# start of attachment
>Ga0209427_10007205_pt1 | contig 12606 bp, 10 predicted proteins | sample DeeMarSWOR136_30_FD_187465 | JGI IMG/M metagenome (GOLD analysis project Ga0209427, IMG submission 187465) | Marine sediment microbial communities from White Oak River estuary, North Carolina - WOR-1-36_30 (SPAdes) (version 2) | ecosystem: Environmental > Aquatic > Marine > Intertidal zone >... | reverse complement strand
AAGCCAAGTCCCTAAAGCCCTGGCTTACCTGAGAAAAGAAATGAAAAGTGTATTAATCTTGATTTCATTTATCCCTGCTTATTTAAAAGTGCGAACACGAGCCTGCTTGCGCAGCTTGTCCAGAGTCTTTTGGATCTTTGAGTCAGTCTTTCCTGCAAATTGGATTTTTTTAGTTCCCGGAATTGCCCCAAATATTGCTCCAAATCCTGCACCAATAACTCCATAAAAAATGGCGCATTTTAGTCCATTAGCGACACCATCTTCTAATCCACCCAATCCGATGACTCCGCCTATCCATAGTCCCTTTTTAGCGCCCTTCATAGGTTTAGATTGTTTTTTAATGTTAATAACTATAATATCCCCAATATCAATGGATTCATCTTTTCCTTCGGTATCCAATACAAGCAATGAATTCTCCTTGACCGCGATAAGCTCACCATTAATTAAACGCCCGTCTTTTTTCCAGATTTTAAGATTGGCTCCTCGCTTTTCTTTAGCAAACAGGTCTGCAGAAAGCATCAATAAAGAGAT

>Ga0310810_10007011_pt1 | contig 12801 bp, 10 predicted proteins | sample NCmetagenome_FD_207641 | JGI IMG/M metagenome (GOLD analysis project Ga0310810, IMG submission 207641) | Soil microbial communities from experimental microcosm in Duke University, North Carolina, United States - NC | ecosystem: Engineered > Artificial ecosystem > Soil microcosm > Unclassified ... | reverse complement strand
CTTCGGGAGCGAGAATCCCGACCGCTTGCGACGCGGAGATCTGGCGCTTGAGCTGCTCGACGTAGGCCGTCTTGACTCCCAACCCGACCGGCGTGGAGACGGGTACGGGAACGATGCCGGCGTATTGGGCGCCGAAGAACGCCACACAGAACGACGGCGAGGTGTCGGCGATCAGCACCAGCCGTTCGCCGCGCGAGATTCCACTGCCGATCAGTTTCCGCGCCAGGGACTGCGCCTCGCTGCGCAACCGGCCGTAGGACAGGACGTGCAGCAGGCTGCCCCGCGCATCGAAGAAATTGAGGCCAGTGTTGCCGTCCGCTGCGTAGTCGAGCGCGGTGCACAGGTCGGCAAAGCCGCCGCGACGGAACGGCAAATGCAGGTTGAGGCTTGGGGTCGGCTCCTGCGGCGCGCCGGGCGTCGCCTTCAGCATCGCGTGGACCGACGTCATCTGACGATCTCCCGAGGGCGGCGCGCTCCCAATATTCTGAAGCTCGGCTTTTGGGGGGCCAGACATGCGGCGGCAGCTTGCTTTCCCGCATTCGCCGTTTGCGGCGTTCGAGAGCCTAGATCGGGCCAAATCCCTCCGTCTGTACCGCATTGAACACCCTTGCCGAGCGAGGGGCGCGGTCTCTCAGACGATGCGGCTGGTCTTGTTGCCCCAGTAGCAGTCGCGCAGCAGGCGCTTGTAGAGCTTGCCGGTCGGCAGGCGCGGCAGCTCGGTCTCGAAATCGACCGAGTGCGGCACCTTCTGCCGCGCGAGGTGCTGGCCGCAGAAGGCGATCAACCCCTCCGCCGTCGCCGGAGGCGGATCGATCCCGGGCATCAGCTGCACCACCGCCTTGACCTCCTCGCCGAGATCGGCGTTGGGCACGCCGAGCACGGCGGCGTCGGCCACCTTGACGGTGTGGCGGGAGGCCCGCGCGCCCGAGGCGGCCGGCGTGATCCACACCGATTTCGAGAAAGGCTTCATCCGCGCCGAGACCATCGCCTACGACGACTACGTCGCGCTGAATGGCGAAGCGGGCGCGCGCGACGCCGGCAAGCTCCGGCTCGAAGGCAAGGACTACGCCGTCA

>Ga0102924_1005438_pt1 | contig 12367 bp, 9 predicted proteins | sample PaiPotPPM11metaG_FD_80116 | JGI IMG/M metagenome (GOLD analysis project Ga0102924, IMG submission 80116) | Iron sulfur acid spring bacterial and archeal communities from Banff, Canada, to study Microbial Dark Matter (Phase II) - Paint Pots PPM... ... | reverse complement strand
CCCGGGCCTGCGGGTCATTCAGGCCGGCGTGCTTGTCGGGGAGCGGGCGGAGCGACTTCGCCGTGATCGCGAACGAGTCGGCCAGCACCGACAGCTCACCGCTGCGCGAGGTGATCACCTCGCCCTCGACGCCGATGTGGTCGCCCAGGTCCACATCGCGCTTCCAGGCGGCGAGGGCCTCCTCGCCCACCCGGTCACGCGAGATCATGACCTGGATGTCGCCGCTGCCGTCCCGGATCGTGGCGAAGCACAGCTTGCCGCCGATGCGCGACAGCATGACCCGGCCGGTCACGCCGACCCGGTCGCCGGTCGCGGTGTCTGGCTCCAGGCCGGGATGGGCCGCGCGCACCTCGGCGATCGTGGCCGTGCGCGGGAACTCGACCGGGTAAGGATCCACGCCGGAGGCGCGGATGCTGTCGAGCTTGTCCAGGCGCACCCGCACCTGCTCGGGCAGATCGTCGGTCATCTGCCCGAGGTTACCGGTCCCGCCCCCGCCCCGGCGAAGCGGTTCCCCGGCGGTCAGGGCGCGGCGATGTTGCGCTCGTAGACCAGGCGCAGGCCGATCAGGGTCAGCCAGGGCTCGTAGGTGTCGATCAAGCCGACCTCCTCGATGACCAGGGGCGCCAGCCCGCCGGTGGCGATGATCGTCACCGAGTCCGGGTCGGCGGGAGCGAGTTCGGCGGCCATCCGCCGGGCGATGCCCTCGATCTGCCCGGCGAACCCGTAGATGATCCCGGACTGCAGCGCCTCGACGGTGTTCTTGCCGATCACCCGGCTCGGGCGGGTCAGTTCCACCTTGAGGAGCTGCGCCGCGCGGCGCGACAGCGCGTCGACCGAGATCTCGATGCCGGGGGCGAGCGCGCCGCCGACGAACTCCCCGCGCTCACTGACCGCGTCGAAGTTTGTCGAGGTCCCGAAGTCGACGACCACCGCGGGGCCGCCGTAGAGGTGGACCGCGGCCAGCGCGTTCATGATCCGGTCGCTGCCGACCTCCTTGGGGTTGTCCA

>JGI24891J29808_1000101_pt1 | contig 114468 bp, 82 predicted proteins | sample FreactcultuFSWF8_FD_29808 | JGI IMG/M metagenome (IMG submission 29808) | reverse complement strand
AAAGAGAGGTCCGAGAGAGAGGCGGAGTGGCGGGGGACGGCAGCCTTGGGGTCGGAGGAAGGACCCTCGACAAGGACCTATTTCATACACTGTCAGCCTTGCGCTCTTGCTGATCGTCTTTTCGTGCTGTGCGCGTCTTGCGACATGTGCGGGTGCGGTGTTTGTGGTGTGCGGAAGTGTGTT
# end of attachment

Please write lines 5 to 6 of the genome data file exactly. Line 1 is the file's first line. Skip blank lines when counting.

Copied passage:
>Ga0102924_1005438_pt1 | contig 12367 bp, 9 predicted proteins | sample PaiPotPPM11metaG_FD_80116 | JGI IMG/M metagenome (GOLD analysis project Ga0102924, IMG submission 80116) | Iron sulfur acid spring bacterial and archeal communities from Banff, Canada, to study Microbial Dark Matter (Phase II) - Paint Pots PPM... ... | reverse complement strand
CCCGGGCCTGCGGGTCATTCAGGCCGGCGTGCTTGTCGGGGAGCGGGCGGAGCGACTTCGCCGTGATCGCGAACGAGTCGGCCAGCACCGACAGCTCACCGCTGCGCGAGGTGATCACCTCGCCCTCGACGCCGATGTGGTCGCCCAGGTCCACATCGCGCTTCCAGGCGGCGAGGGCCTCCTCGCCCACCCGGTCACGCGAGATCATGACCTGGATGTCGCCGCTGCCGTCCCGGATCGTGGCGAAGCACAGCTTGCCGCCGATGCGCGACAGCATGACCCGGCCGGTCACGCCGACCCGGTCGCCGGTCGCGGTGTCTGGCTCCAGGCCGGGATGGGCCGCGCGCACCTCGGCGATCGTGGCCGTGCGCGGGAACTCGACCGGGTAAGGATCCACGCCGGAGGCGCGGATGCTGTCGAGCTTGTCCAGGCGCACCCGCACCTGCTCGGGCAGATCGTCGGTCATCTGCCCGAGGTTACCGGTCCCGCCCCCGCCCCGGCGAAGCGGTTCCCCGGCGGTCAGGGCGCGGCGATGTTGCGCTCGTAGACCAGGCGCAGGCCGATCAGGGTCAGCCAGGGCTCGTAGGTGTCGATCAAGCCGACCTCCTCGATGACCAGGGGCGCCAGCCCGCCGGTGGCGATGATCGTCACCGAGTCCGGGTCGGCGGGAGCGAGTTCGGCGGCCATCCGCCGGGCGATGCCCTCGATCTGCCCGGCGAACCCGTAGATGATCCCGGACTGCAGCGCCTCGACGGTGTTCTTGCCGATCACCCGGCTCGGGCGGGTCAGTTCCACCTTGAGGAGCTGCGCCGCGCGGCGCGACAGCGCGTCGACCGAGATCTCGATGCCGGGGGCGAGCGCGCCGCCGACGAACTCCCCGCGCTCACTGACCGCGTCGAAGTTTGTCGAGGTCCCGAAGTCGACGACCACCGCGGGGCCGCCGTAGAGGTGGACCGCGGCCAGCGCGTTCATGATCCGGTCGCTGCCGACCTCCTTGGGGTTGTCCA